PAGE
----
Une fois son titre de docteur obtenu, Mario Draghi retourne en Italie, où il enseigne à l’Université de Florence. Puis il retraverse l’Atlantique pour entrer à la Banque mondiale. Le va-et-vient continue et, en 1991, il devient directeur général du Département italien du trésor. S’ouvre une période d’activité frénétique, qui lui aurait valu son surnom – c’était facile – de «Super Mario».
Pendant dix ans, l’économiste voit passer les ministres, mais lui reste pour participer à l’une des plus grandes vagues de privatisation jamais engagées en Europe. 10% du PIB italien avaient alors été privatisés, affirme-t-il. Il travaille également à l’établissement de la loi qui réglemente les marchés financiers du pays et à innover pour réduire drastiquement les coûts de financement du gouvernement.
Une expérience qui donne également un goût de déjà-vu à la crise de l’euro. L’Italien a aidé à mettre en place un plan d’austérité pour maîtriser un déficit inquiétant et une inflation galopante au début des années 1990, passage obligé pour s’intégrer dans la zone euro. Une expérience qui le persuade qu’avec «la bonne approche, concentrée sur une action audacieuse des gouvernements nationaux, la crise de l’euro est surmontable, malgré une intensité éblouissante», dit-il dans un entretien fin décembre avec le Financial Times. «Une situation alors bien pire que ce que l’on s’imagine dans les pays actuellement en difficulté», poursuit-il. Il rappelle que l’Italie s’était trouvée forcée d’émettre de la nouvelle dette ou de refinancer une dette jusqu’à l’équivalent de 60 milliards de dollars en un mois.
A cette période, «il jouait un rôle important en conduisant les travaux au niveau des sherpas dans les enceintes monétaires internationales», raconte Jean-Pierre Roth. Des réunions où le Suisse et l’Italien croisent également Jean-Claude Trichet, avant que celui-ci rejoigne la Banque de France. A l’arrière-plan figurera à la fin des années 1990 un assistant zélé et encore inconnu du grand public: Tim Geithner, aujourd’hui secrétaire d’Etat au Trésor américain. Pour Jean-Pierre Roth, c’est dans ces fonctions internationales que s’est révélé le talent de l’Italien à «amener ses interlocuteurs à dégager un consensus». Ce qui pourrait lui servir, alors que les dissensions au sein du conseil des gouverneurs de la BCE seraient grandissantes.
Puis apparaît dans son parcours ce que certains considèrent comme le point noir, un faux pas. A l’arrivée au pouvoir de Berlusconi, Mario Draghi prend une année sabbatique, puis se replonge dans le monde anglo-saxon. Il pénètre alors dans les arcanes de l’univers de la banque d’investissement. Et pas n’importe laquelle: il entre en 2002 à la direction de Goldman Sachs, considéré comme l’établissement bancaire le plus sulfureux, critiqué pour son attitude dans la crise des «subprime» et dans les montages financiers scabreux réalisés pour le gouvernement grec. Ce que certains considèrent comme un impair est cependant vu par d’autres comme une qualité: il ferait partie des rares responsables politiques à avoir une expérience directe dans une salle de marché. Difficile cependant de se faire une idée concrète de ses activités au sein de l’établissement new-yorkais.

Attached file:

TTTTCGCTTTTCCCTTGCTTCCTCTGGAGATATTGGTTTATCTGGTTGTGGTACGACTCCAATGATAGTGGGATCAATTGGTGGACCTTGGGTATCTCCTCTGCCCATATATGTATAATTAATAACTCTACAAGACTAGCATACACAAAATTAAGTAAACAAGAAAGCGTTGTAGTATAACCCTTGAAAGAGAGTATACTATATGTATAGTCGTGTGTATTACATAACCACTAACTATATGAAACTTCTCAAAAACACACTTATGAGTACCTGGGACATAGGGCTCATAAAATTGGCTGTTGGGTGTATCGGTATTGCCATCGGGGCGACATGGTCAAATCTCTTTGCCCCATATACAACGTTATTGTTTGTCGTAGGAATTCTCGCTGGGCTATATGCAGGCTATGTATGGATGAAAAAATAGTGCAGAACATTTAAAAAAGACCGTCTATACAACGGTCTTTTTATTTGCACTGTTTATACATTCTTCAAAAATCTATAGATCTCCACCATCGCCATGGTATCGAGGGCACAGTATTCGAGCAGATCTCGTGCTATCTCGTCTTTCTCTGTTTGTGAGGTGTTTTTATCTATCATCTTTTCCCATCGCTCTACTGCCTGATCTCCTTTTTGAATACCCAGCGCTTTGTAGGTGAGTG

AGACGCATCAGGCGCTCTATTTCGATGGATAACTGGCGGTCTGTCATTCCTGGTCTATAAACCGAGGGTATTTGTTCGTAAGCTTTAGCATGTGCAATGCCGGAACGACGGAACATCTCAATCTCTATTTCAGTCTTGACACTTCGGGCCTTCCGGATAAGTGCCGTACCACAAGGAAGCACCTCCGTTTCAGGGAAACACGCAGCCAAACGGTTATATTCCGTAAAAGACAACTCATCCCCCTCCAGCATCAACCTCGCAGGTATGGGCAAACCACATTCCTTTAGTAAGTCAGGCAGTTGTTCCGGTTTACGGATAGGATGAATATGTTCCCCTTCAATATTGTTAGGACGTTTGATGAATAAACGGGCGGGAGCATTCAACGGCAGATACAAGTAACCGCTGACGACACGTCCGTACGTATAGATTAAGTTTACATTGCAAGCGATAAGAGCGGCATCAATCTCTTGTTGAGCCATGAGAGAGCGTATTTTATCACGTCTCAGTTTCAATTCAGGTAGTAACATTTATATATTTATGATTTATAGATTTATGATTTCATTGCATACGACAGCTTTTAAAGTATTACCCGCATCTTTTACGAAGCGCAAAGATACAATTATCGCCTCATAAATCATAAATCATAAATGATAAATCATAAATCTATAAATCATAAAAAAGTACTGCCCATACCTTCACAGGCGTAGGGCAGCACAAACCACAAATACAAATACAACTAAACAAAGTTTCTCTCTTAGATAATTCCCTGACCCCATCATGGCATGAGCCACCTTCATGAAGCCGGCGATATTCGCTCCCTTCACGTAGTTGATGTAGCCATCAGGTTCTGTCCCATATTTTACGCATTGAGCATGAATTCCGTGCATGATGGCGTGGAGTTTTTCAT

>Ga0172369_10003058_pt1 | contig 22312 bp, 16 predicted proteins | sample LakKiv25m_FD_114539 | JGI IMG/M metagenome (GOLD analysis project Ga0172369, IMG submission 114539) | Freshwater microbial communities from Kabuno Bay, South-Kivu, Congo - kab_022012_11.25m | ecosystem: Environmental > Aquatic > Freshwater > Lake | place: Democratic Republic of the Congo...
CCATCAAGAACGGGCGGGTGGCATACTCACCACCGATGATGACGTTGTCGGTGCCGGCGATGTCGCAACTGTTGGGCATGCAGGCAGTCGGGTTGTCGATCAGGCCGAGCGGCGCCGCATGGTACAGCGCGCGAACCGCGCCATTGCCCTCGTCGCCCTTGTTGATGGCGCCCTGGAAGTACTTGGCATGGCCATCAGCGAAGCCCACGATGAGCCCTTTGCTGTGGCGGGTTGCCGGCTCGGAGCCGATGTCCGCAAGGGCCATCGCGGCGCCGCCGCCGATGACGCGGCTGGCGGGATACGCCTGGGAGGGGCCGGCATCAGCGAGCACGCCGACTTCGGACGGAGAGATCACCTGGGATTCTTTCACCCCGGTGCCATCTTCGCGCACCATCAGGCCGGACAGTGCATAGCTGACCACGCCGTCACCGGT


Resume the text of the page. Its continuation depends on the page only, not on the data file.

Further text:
Quatre ans plus tard, Rome le rappelle. La Banque d’Italie est en pleine déconvenue; son président, Antonio Fazzi, est empêtré dans un scandale et accusé de conflit d’intérêts. «Mario Draghi avait toutes les qualifications pour devenir banquier central: une expérience bancaire, un parcours qui mélange économie et finance, et un passage au Trésor italien», rappelle son ex-homologue suisse. Surtout, il avait la crédibilité nécessaire pour remettre l’institution sur la bonne voie.
De là, il prend également la tête dès 2006 de ce qui deviendra le Conseil de stabilité financière (FSB)en 2009. Un organisme mandaté par le G20 pour mettre de l’ordre dans la finance internationale qu’il conduit pendant toute la crise. «Beaucoup de progrès ont été faits sous la présidence de Mario Draghi», assurait de son côté Philipp Hildebrand, actuel président de la BNS, qui s’exprimait fin mars à Genève sur la réglementation bancaire.
Toujours discret, Mario Draghi devient tout à coup omniprésent. Il s’installe même au centre du monde. Lorsque le G20 se réunit, il fait partie des rares personnalités, avec les directeurs du FMI, de l’OCDE,du BIT et de l’OMC, à figurer aux côtés des chefs d’Etat. Ce qui n’est pas le cas de Jean-Claude Trichet ni celui de Ben Bernanke.
L’agenda du banquier central devient alors «infernal», concède Jean-Pierre Roth. Il doit concilier les obligations d’un gouverneur de la Banque d’Italie, celles d’un officiel de la BCE, en plus de son rôle au FSB. Un emploi du temps schizophrène qui lui aurait valu un autre surnom, celui de «Signor Altrove»(Monsieur Ailleurs). «Cela ne l’empêche pas de se concentrer pleinement sur ses tâches», défend son ancien homologue. Une multiplication des casquettes qui serait le signe d’une ambition démesurée? «Si, quand on est intelligent et compétent, on peut rendre service, c’est ce qui importe», tranche Jean-Pierre Roth.